Acids Bases and Salts

Acids Bases and Salts

Electrolytes are compounds that ionize in water to produce aqueous solutions that conduct an electric current. Nonelectrolytes are substances that do not ionize, remain as molecules, and do not conduct an electric current.

Strength: Strong electrolytes are molecules that ionize 100% (or nearly so) and conduct an electric current well. Weak electrolytes barely or partially ionize; most molecules remaining un-ionized, and conduct an electric current poorly.

Examples: Nitric acid (HNO3) is a strong electrolyte. HNO3 => H+1 + NO3-1

If 1.00 mole of HNO3 is dissolved in water, it will ionize to produce 1.00 mole of H+1 and 1.00 mole of NO3-1 . There will not be any HNO3 left, unionized. By contrast, one mole of a weak electrolyte will produce much less than 1.00 mole of its constituent ions. One mole of acetic acid

HC2H3O2 <=> H+1 + C2H3O2-1

might produce .05 moles of H+1 and .05 moles of C2H3O2-1 and still contain .95 moles of the original acetic acid.

Some problems with detailed solutions:

  1. Calculate the concentrations of ions in .020 M HCl solution. HCl is a strong electrolyte.

HCl =>

H+1

+ Cl-1

moles/liter before ionization

.020

moles/liter after ionization

none

.020

.020

  1. Calculate the concentrations of ions in .015 M Ba(OH)2 solution. Ba(OH)2 is a strong electrolyte.

First, how will Ba(OH)2 ionize? Ba, in group 2A, should ionize by losing 2 electrons to form a +2 ion. [Recall that during the mass spectrometry/combining capacity unit you discovered that Ba would have a combining capacity of 2; and during the ionization potential unit, you discovered that this was because Ba had two outer electrons with very low ionization potentials.] Barium’s electronegativity is 1.0 indicating a very weak hold on electrons. Oxygen’s electronegativity is 3.5, meaning an electronegativity difference of 2.5, a condition for ionic bonding. What about the two OH groups? H’s electronegativity is 2.1, so there is an electronegativity difference with oxygen of 1.4, suggesting a polar but NOT an ionic bond between O and H. Where will barium’s two lost electrons go? One will go to each OH group.

Ba(OH)2 =>

Ba+2

+ 2OH-1

moles/liter before ionization

.015

moles/liter after ionization

none

.015

.030

  1. Calculate the concentrations of ions in a solution that contains .92 g of magnesium bromide in 500 mL of solution.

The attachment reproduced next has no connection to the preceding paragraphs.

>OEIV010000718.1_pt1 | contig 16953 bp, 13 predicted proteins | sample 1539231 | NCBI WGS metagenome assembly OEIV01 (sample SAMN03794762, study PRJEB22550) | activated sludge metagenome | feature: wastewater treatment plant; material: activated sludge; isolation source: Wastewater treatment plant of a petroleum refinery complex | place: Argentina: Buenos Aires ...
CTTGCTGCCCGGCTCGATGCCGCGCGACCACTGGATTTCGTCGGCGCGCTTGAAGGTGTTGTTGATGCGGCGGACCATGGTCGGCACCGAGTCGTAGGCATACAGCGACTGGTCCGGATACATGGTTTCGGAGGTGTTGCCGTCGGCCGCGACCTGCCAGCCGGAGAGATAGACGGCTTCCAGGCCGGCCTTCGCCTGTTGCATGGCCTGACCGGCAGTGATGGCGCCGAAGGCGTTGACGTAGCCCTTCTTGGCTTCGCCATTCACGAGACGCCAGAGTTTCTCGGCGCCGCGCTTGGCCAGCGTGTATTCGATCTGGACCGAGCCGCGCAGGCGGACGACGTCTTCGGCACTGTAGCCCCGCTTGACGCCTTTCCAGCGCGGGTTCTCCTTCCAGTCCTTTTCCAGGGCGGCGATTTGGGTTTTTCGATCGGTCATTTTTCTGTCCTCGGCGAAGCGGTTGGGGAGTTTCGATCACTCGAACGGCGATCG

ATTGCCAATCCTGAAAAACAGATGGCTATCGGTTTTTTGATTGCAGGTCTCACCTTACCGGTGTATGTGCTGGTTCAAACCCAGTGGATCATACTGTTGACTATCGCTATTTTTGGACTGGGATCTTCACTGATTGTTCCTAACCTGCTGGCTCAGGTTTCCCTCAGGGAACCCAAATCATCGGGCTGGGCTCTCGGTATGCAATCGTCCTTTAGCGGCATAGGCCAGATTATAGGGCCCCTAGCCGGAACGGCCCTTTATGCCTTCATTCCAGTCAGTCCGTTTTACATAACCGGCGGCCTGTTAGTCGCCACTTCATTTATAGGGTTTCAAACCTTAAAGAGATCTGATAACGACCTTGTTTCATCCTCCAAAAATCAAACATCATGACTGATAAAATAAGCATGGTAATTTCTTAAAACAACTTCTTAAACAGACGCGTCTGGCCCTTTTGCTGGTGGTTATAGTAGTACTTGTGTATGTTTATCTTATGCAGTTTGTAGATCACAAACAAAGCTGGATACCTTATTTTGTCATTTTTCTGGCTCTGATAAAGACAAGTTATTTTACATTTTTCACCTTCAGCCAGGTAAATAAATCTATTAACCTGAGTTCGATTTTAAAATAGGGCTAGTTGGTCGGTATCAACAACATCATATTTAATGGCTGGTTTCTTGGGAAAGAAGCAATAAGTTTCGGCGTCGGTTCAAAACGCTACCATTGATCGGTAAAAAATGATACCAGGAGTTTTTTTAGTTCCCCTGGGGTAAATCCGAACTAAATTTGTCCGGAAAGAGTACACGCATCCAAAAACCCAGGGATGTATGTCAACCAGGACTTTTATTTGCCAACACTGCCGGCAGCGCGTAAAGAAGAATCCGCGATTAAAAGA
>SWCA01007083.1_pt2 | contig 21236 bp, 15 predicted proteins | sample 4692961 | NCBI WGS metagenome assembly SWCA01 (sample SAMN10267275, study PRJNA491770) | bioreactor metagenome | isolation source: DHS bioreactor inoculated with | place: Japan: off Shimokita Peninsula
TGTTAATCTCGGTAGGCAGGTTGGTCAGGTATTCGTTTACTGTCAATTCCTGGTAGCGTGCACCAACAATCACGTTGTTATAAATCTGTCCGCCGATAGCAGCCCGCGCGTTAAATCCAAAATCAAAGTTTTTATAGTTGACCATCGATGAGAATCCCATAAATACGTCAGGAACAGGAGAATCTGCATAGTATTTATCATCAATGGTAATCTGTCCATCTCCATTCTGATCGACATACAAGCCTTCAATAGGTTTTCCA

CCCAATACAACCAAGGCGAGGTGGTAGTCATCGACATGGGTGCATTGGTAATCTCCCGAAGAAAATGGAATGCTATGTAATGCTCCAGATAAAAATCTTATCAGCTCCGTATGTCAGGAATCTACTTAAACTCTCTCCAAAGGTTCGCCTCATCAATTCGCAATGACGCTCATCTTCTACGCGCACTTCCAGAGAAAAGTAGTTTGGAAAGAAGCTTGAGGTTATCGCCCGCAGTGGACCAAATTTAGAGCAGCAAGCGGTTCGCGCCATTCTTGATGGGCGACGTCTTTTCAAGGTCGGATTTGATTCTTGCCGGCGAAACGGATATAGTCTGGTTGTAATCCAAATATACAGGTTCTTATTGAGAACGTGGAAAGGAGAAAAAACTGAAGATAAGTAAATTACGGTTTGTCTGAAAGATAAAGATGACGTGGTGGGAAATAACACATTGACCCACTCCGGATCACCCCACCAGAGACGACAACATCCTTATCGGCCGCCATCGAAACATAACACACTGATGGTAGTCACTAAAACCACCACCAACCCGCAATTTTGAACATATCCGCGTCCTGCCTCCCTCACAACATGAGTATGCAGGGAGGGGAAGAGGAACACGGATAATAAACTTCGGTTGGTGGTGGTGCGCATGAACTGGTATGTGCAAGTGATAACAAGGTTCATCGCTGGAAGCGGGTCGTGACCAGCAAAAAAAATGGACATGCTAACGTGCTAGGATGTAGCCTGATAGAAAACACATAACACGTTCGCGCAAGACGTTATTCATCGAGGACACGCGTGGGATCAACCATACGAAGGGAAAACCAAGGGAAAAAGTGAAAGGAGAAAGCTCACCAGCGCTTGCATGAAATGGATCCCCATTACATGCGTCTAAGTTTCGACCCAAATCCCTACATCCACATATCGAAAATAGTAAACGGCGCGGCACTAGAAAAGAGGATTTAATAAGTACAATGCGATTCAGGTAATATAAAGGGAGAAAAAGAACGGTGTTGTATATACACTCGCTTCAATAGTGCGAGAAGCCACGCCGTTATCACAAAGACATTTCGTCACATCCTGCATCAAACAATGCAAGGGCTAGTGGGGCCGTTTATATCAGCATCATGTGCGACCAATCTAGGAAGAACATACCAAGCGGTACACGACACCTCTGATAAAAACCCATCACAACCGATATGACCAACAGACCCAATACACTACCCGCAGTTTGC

Magnesium bromide, with its big electronegativity difference, is a strong electrolyte. The formula, molecular weight and ionic charges are easily obtained from the periodic table.

formula: MgBr2

molecular weight: 24.3 + 80.0 + 80.0 = 184.3

ionic charges: Mg+2 +2Br -1

Molarity = (.92/184.3) moles /.500 liter = .010 moles/liter

MgBr2 =>

Mg+2

+ 2Br -1

moles/liter before ionization

.010

moles/liter after ionization

none

.010

.020

More problems:

Problem

Solution

What are the concentrations of the ions in .010 M NaCl?

[Na+1] = [Cl -1] = .010 M

What are the concentrations of the ions in .015 M K2SO4

[K+1] = .030M, [SO4 -2] = .015M

3.63 g of KAl(SO4)2 are dissolved in .250 L of solution. What are the ionic concentrations?

[K+1] = [Al+3] = .0562 M,

[SO4 -2] = .112 M

.269 g HNO3 are added to 36.3 mL of 1.18 M HNO3 solution. Assume no change in solution volume. What are the final concentrations of the ions?

[H+1] = [NO3-1] = 1.30 M

Acids and Bases Defined:

Acid

An acid is something that contributes hydrogen ions, H+, to solution. For example: HCl in water ionizes to H+ + Cl

HCl   =>  H+ + Cl

hence an aqueous solution of HCl is acidic.

Base

A base is something that contributes hydroxyl ions, OH, to solution. For example: NaOH in water ionizes to Na+ + OH

NaOH => Na+ + OH

hence an aqueous solution of NaOH is basic.

Water

When a water molecule ionizes, both hydrogen and hydroxyl ions are formed, hence water is considered neutral

H2O <=>  H+ + OH

Kw

The equilibrium constant for the reaction is given by the expression

[H+]   [OH]

Keq = —————-

[H2O]

Most water molecules do not ionize.

Water is 55.6M               (1000 g/ L = (1000/18) moles/L = 55.6 M

[H+] = [OH] = .0000001 M

This means that only 1 in 556000000 water molecules ionize! The other 555999999 remain H2O!

So the concentration of water, 55.6M, is, for all practical purposes, constant. Since Keq is also constant, the equation may be rewritten

Kw = Keq [H2O] =  [H+]   [OH]  or more simply Kw =  [H+]   [OH]

Experimentally, Kw is found to be 1.0 E -14

[H+], [OH]

If Kw =  [H+]  [OH] = 1.0 E -14, and if [H+] = [OH] = x, then x2  = 1.0 E -14, and x = 1.0 E-7.

From this, we can see that [H+] = [OH] = .0000001, as stated above.

Strong Acids

A strong acid ionizes 100%

For example, 0.1 M HCl ionizes to 0.1 M  [H+] and 0.1 M [Cl]

HCl  =>     H+   +    Cl
0.1 M       none       none      before ionization

none         0.1 M    0.1 M     after ionization

Because HCl is a strong acid, the reaction goes to completion, leaving no HCl.

Examples of Strong Acids

Formula

HCl

HBr

HI

HNO3

HClO4

H2SO4

Name

hydrochloric

hydrobromic

hydroiodic

nitric

perchloric

sulfuric

Determination of [H+] and [OH] for a strong acid

Consider a .050M nitric acid solution

In 1 L of water we have

H2O       <=>      H+     +      OH

55.6 moles   1E-7 moles   1E-7 moles

to which we add .05 moles of HNO3

which ionizes 100% to

HNO3    <=>    H+     +    NO3

.050 moles

none           .050 moles    .050 moles

The total [H+] =

.050 + 1E-7 = .050

This affects the water equilibrium

But Kw = 1 E-14 at equilibrium.
Clearly we are not at equilibrium.
[.050] [1E-7] is not 1 E -14!
Addition of the acid has disturbed the equilibrium.
Some H+ will combine with OH to produce H2O

H2O <=>          H+      +       OH

55.6 moles    .050 moles     1E-7 moles

.050-x           1E-7 -x

Kw = 1 E-14 = (.050-x)(1E-7-x)
x must be less than 1E-7
so .050-x = .050
Kw = 1 E-14 = (.050)[OH] [OH] = 2E-13

We now know that in a .050M HNO3   solution

[H2O] = 55.6M

[ H+] = .050M

[OH] = 2E-13

[NO3] = .050

A simpler solution!

In a .050 M HNO3 solution, [ H+] = .050M; [NO3] = .050; and [H2O] = 55.6M.

We need only calculate [OH] from Kw. Kw = 1 E-14 = (.050)[OH]; [OH] = 2E-13

Strong Bases

A strong base ionizes 100%

For example, 0.30 M NaOH ionizes to 0.30 M  [Na+] and 0.30 M [OH]